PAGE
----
Q&A: Joanna Hu, Kungfu Kitchen

Born in China’s Shandong Province, Joanna Hu did her first degree there before moving to Wales to study a BA there as an exchange student. She then did a Masters at Warwick University, where she met her future husband Steven. She spent ten years working in telecoms and then food, progressing from sales executive to head of sales, but never gave up on the dream of running her own business. At the end of 2018, her family moved to Reading to start their adventure, opening Kungfu Kitchen on Christchurch Green offering authentic regional Chinese food.

Eighteen months later, Kungfu Kitchen is a firm favourite in Reading and many of its dishes – salt and pepper tofu, lamb with cumin, fish fragrant pork and sweet and sour aubergines to name but a few – have attained iconic status. Joanna and Steven have kept Kungfu Kitchen trading during lockdown, delivering across Reading, while homeschooling their two children and carrying out improvements to the restaurant: Steven may be Reading’s most recognised (and most knackered!) delivery man.

What are you missing most while we’re all in lockdown?
I miss people eating in our restaurant. We have such fun together – they become friends and even family for us. I believe eating in a restaurant is about more than food and service, it’s also a meeting of souls.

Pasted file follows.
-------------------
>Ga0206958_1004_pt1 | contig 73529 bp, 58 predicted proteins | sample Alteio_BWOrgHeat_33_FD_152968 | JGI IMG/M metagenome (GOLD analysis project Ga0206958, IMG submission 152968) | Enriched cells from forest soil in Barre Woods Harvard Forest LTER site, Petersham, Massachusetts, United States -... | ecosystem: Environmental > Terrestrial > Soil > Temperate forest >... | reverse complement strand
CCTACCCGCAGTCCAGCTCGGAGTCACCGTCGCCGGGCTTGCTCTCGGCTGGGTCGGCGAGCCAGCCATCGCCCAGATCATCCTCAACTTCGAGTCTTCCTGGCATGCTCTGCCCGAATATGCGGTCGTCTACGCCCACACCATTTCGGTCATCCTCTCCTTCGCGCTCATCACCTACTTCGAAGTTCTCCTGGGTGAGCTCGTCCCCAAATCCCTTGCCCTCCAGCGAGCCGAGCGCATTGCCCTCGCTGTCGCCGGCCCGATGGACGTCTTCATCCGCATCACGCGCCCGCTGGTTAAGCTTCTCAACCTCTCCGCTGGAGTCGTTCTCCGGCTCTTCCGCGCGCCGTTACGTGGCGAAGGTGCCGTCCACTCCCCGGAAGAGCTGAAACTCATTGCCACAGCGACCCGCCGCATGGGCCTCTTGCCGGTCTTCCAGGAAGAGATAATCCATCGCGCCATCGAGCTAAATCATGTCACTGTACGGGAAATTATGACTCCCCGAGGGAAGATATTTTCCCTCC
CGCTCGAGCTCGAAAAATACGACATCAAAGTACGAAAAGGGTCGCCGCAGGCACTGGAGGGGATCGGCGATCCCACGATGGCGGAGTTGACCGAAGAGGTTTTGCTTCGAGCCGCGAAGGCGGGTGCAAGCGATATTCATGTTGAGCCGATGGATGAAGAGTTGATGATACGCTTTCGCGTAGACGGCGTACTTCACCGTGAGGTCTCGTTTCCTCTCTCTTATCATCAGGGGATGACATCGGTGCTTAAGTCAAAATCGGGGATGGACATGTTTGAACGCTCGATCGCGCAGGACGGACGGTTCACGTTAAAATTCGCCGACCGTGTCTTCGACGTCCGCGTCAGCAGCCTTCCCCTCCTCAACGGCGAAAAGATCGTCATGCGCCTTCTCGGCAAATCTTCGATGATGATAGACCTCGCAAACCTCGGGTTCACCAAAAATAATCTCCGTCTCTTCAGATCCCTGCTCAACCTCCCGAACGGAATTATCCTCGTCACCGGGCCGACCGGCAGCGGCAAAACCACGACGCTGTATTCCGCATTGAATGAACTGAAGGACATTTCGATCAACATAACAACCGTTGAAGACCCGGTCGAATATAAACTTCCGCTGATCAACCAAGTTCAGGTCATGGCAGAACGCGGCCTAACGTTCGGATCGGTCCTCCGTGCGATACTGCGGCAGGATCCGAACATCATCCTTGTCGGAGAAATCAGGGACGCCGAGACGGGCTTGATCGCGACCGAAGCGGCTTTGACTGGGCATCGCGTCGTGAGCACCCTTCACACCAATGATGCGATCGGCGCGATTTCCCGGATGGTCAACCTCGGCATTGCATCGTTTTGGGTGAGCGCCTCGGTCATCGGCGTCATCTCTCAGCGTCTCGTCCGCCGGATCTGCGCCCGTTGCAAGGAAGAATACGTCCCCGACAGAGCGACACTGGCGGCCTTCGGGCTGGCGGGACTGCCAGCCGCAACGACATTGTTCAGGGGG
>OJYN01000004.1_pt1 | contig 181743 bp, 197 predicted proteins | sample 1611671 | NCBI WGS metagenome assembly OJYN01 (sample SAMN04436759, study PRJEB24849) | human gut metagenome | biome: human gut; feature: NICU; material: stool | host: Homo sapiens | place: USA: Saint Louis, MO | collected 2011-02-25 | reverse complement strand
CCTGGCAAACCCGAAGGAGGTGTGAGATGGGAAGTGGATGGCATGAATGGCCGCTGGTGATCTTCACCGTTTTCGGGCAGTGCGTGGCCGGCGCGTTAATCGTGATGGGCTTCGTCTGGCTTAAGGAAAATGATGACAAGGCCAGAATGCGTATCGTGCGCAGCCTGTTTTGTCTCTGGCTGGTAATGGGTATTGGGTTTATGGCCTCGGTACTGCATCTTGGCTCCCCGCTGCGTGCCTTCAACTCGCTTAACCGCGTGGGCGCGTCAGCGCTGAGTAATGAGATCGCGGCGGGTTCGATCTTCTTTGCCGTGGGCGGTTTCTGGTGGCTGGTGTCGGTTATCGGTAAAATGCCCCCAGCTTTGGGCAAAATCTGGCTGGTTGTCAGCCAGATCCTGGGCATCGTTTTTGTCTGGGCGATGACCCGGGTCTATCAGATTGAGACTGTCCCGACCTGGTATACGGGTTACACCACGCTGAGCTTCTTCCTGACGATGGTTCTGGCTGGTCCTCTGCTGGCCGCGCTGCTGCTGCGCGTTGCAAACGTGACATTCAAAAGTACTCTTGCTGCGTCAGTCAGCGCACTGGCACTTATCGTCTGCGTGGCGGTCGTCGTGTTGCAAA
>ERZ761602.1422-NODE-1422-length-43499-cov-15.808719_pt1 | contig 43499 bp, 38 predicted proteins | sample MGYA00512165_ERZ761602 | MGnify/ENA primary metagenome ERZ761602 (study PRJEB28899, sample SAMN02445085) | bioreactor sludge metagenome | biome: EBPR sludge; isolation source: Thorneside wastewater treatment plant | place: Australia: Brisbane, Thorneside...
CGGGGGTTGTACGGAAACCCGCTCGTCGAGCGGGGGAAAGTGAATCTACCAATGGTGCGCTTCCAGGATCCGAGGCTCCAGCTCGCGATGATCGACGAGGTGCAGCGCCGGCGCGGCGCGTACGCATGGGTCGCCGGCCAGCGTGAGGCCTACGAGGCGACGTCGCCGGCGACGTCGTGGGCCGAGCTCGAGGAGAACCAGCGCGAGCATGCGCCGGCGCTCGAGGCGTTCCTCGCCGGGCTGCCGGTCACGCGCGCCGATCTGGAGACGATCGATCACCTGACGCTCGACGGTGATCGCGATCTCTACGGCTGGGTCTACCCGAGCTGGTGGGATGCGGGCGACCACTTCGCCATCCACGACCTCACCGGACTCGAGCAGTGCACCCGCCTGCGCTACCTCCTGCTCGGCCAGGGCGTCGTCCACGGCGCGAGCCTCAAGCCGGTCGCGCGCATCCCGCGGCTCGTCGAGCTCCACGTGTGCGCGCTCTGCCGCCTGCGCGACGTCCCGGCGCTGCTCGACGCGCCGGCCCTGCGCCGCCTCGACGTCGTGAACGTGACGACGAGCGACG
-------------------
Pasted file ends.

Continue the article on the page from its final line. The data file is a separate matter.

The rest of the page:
What’s your favourite thing about Reading?
The people! People in Reading are so much friendlier and I love the community they have made. I can one hundred per cent say that I don’t regret giving everything up to move to Reading. There have been some difficult moments, but overall we feel so appreciated and so lucky to have met so many lovely people. The world is so big and life is not forever, so I feel fortunate to have found this place. We love Reading.  

What’s your earliest memory of food?
I come from the seaside, from Rizhao City (it means sunshine) in Shandong Province, and in Rizhao you eat seafood all the time, even for breakfast. When I was a little kid, we ate huge prawns and crabs, just simply boiled or steamed. The natural flavour is just the best. I wish I could take you all to China and to my hometown to see and feel the real China, Chinese culture and Chinese people. 

What’s the one dish on your menu you feel most passionate about?